Children's Literature - Amy S. HansenUnderstanding how the periodic table works means understanding the elements. Some of them behave like other ones. They are placed in a column. Some of them are similar in weight, those are placed in a row. We end up with a very logical table. Each element has a spot. Invented by Dmitri Mendeleev, the periodic table is one of the most important tools of chemistry. This book explains the periods, or rows, in the periodic table: “Each period contains the elements that have the same number of electron shells in their atoms.” We also look at groups, series, patterns, and radioactivity in the elements. Part of the “Why Chemistry Matters” series, Crabtree designers do a good job of complimenting abstract text with interesting and pertinent photos. These concepts are not easy to understand and they may need to be read several times before they sink in. However, each section is short enough that re-reading should not be a problem. While this is a good series to have available for elementary and middle school science, this book should be the first one read in the series. Back matter includes a glossary and index. Reviewer: Amy S. Hansen; Ages 8 to 12.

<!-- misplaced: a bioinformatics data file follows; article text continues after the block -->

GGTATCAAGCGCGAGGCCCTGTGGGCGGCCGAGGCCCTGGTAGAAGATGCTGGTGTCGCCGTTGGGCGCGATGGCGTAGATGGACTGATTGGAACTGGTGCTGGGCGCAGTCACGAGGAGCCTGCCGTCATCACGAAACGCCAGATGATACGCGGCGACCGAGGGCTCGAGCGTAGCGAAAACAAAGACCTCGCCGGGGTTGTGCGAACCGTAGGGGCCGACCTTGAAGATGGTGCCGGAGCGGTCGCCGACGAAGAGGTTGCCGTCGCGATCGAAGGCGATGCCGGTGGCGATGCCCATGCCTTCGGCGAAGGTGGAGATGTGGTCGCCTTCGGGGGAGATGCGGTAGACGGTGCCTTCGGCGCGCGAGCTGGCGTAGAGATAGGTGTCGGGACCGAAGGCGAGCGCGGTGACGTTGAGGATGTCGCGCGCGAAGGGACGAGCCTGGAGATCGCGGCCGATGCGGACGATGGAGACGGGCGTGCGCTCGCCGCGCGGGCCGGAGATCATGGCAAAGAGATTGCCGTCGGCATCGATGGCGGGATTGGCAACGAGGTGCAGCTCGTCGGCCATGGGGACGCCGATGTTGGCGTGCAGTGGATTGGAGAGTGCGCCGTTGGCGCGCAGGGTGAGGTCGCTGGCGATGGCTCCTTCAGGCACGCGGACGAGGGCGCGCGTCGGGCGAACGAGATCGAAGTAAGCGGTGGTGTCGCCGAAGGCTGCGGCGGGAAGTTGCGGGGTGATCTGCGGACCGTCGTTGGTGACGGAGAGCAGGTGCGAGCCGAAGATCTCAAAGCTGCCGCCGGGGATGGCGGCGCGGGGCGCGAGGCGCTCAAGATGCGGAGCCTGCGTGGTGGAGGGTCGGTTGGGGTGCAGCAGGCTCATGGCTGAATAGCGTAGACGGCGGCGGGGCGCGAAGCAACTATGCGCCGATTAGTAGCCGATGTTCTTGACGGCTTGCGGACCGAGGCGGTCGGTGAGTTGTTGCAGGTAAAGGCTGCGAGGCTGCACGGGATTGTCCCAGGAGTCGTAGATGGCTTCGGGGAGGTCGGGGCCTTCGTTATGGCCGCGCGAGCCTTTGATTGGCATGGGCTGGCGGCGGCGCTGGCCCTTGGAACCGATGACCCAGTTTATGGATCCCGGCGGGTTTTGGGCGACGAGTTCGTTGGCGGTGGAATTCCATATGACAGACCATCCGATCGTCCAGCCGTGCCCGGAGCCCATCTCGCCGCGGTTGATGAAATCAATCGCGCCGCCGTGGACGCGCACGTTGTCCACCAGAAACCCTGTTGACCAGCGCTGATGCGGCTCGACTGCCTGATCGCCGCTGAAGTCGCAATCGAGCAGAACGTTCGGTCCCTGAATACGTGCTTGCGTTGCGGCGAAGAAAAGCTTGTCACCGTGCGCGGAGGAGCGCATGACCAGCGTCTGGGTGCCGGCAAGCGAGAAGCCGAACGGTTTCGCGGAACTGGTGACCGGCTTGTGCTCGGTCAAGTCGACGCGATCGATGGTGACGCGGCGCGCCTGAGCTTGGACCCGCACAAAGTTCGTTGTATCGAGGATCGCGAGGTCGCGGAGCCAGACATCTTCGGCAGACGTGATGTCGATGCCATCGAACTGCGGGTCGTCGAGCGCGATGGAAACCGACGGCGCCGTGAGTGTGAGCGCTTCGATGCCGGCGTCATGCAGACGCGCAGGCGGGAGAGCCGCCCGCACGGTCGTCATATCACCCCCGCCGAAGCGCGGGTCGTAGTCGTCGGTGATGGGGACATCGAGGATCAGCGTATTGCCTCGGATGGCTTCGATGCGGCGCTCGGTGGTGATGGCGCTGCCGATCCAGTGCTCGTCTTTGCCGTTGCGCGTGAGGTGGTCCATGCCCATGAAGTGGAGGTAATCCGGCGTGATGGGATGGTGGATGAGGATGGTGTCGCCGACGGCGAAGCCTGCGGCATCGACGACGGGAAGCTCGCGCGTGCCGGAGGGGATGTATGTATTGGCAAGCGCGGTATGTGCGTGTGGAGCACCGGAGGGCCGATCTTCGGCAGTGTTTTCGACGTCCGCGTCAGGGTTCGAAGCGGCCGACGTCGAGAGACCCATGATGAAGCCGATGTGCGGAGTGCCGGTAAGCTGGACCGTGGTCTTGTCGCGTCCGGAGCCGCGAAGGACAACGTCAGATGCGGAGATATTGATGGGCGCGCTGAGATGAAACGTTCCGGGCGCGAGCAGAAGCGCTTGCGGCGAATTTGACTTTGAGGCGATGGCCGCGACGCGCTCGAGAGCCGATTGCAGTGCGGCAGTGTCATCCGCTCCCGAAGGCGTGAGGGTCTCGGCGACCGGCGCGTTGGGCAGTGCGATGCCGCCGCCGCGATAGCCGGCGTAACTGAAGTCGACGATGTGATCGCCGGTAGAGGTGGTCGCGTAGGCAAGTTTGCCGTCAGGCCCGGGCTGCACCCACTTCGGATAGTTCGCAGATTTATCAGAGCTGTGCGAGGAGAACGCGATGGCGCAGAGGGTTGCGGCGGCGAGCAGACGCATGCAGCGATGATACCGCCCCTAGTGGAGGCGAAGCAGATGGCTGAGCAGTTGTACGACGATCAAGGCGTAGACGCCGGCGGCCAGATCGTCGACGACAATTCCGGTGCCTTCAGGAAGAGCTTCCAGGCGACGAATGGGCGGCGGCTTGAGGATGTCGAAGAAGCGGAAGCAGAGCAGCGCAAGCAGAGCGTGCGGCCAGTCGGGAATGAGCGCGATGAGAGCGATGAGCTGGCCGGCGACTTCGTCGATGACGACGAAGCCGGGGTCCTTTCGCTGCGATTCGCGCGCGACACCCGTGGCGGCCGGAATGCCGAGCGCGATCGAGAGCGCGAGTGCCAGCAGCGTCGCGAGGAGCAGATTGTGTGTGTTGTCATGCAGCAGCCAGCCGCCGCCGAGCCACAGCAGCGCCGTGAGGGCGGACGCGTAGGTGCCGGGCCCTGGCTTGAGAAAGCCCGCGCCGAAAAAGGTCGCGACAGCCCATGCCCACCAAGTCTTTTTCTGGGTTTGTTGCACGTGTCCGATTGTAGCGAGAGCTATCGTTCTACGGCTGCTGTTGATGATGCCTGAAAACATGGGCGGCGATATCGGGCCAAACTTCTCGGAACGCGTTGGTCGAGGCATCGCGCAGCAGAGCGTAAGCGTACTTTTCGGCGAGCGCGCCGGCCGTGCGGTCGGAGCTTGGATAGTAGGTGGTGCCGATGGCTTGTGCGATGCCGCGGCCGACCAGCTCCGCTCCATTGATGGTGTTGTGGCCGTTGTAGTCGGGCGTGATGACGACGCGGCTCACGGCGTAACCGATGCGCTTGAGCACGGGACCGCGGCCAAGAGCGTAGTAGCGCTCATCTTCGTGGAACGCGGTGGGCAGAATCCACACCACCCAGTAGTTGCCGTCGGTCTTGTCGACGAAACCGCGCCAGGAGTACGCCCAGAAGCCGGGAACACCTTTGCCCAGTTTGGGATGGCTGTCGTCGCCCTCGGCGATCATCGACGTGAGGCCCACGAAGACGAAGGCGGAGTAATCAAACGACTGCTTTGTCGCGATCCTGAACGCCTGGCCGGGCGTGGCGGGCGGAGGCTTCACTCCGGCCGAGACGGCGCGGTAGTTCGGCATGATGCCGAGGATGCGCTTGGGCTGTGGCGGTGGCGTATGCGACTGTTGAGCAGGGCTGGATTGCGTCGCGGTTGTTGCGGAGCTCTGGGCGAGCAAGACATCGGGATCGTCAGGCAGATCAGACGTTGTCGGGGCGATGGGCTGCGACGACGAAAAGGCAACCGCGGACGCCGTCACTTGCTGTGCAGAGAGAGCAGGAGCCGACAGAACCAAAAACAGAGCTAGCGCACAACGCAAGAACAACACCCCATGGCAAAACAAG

School Library JournalGr 5�8—The chapters in this introduction to the periodic table of elements are brief, mostly two pages in length, with colorful photos and digitally rendered drawings on every page. However, despite the highly visual format, the writing is stiff at times, and some of the images function as filler. There are captions for the most part, but some of the pictures would benefit from a more detailed explanation. A couple of quizzes are included, one of which invites readers to match elements to their letter symbols. While the focus of this text is the periodic table, an actual image of it does not appear until almost halfway through the book. Readers wanting a visual introduction to the elements would be better served by Adrian Dingle's The Periodic Table: Elements with Style! (Kingfisher, 2010) or Theodore Gray's The Elements (Black Dog & Leventhal, 2010).—Maren Ostergard, King County Library System, Issaquah, WA
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